What’s in a name? For Boeing, that question could become increasingly pertinent as it seeks to rehabilitate the 737 Max.
While the technical challenges posed by the recertification effort are considerable – and at present, all-consuming for the airframer – they are almost by the by: Boeing will throw sufficient engineering resources at the process until the desired outcome is achieved.
But once approval for the restart of flights is obtained, the real battle may begin: how to encourage passengers back onto the jet.
Akbar Al Baker – the outspoken chief executive of Qatar Airways – believes that the Max brand has suffered such “reputational damage” that Boeing’s only course of action will be to rename the jet (a view previously expressed by Donald Trump).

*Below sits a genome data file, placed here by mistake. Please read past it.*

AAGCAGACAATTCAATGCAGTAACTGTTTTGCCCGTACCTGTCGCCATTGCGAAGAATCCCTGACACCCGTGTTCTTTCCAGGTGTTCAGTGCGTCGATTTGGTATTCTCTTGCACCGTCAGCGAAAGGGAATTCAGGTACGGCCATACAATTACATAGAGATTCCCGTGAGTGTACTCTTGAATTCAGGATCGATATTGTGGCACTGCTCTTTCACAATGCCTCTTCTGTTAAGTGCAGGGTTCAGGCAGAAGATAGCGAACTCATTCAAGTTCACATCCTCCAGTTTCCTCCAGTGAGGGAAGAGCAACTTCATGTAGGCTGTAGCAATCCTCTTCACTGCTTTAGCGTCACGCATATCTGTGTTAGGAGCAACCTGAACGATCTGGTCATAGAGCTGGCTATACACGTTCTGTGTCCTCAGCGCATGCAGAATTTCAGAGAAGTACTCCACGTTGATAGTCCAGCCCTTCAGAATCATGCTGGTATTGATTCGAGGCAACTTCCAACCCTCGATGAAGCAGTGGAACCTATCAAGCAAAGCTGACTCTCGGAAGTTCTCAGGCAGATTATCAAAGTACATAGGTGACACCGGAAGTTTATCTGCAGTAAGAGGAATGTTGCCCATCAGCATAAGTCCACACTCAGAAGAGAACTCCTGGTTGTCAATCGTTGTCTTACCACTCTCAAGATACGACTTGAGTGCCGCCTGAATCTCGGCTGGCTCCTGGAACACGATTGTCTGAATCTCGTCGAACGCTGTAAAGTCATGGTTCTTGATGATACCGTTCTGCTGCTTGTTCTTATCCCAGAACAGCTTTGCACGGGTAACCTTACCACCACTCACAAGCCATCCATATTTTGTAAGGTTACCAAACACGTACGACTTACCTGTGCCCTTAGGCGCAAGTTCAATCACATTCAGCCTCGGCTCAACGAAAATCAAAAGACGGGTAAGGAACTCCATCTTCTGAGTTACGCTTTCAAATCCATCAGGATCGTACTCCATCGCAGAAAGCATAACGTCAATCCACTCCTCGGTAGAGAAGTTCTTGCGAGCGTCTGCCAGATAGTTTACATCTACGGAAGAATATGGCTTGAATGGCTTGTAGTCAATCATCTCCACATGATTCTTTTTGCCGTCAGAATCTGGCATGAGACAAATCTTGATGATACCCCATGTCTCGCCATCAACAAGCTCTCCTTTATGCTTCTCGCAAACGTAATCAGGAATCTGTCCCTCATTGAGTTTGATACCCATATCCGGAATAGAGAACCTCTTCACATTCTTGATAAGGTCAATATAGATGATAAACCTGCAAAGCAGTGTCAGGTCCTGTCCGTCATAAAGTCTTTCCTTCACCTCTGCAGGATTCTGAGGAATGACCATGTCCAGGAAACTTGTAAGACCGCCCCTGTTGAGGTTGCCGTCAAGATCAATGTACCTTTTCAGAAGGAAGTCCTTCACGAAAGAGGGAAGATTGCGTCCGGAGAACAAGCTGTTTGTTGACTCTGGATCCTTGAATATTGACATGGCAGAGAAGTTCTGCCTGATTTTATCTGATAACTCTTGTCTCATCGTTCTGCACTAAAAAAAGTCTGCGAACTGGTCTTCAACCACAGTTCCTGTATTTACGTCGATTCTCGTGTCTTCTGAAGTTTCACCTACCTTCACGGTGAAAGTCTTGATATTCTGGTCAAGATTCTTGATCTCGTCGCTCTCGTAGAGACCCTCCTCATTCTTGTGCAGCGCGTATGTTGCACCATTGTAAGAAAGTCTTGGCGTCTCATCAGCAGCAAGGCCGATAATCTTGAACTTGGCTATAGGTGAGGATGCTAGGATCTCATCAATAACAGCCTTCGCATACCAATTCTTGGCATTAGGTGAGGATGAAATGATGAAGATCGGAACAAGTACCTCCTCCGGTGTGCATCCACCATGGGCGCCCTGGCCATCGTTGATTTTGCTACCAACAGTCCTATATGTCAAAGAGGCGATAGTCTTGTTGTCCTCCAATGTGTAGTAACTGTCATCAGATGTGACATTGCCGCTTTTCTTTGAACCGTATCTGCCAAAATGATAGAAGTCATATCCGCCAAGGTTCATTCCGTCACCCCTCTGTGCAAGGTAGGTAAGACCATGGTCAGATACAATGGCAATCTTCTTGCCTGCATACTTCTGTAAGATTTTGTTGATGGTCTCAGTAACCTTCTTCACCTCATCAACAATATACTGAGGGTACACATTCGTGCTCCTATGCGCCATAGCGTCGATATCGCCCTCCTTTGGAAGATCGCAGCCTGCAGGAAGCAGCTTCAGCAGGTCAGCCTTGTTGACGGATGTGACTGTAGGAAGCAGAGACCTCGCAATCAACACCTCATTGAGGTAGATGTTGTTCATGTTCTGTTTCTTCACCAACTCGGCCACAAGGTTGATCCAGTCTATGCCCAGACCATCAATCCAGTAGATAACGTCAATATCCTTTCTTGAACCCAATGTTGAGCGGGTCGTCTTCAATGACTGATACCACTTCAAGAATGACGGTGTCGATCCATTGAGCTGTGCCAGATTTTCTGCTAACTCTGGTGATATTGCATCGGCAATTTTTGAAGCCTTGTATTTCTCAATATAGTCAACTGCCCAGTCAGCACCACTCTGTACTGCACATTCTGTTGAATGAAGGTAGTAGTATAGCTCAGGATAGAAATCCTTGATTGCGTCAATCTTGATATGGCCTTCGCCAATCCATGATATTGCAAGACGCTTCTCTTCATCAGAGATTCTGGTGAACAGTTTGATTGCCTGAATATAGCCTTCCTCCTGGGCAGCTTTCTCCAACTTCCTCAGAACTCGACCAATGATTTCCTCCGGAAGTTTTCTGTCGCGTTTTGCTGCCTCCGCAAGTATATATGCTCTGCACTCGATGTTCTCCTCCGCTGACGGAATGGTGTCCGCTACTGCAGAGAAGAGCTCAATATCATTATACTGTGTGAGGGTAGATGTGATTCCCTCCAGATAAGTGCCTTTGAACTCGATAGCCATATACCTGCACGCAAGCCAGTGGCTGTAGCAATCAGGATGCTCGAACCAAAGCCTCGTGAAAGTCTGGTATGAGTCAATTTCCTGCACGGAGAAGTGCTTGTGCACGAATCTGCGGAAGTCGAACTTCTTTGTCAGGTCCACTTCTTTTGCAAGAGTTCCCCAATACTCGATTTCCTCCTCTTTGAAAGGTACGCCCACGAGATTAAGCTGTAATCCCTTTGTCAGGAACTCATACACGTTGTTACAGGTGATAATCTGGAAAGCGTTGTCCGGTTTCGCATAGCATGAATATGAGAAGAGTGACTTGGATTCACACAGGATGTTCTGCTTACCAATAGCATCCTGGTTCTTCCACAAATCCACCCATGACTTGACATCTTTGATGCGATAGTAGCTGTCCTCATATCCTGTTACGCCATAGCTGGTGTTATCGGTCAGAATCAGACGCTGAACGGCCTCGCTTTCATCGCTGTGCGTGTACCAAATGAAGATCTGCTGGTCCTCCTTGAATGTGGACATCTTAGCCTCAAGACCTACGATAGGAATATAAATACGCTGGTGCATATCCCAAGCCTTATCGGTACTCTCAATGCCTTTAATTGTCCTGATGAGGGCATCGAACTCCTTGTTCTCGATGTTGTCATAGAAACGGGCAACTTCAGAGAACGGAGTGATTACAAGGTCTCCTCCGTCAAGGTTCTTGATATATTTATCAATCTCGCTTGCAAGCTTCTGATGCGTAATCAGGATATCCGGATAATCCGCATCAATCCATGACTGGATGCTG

A simple way would be to drop the “Max” from the name and simply refer to the aircraft by their 737-7, -8, -9 and -10 designations.
That practice already appears to be in use: IAG’s recent announcement of a deal covering 200 jets omitted any mention of the difficult “M” word (although the airframer’s version of the release included it).
Boeing may eventually bow to this pressure, accelerating a process it was likely to follow anyway.
But will this solve the underlying issue of a fearful flying public?
Initially, no. But memories are short. Assuming that once back in service the Max – or whatever it becomes – suffers no further accidents, then over time the safety associations will fade into the background.
Travellers are savvy, but on short-haul flights the cost of a ticket is the key factor, not the aircraft type. And if the choice is between flying on a Max or not going on holiday, it is clear which they will pick.
Source: Flight International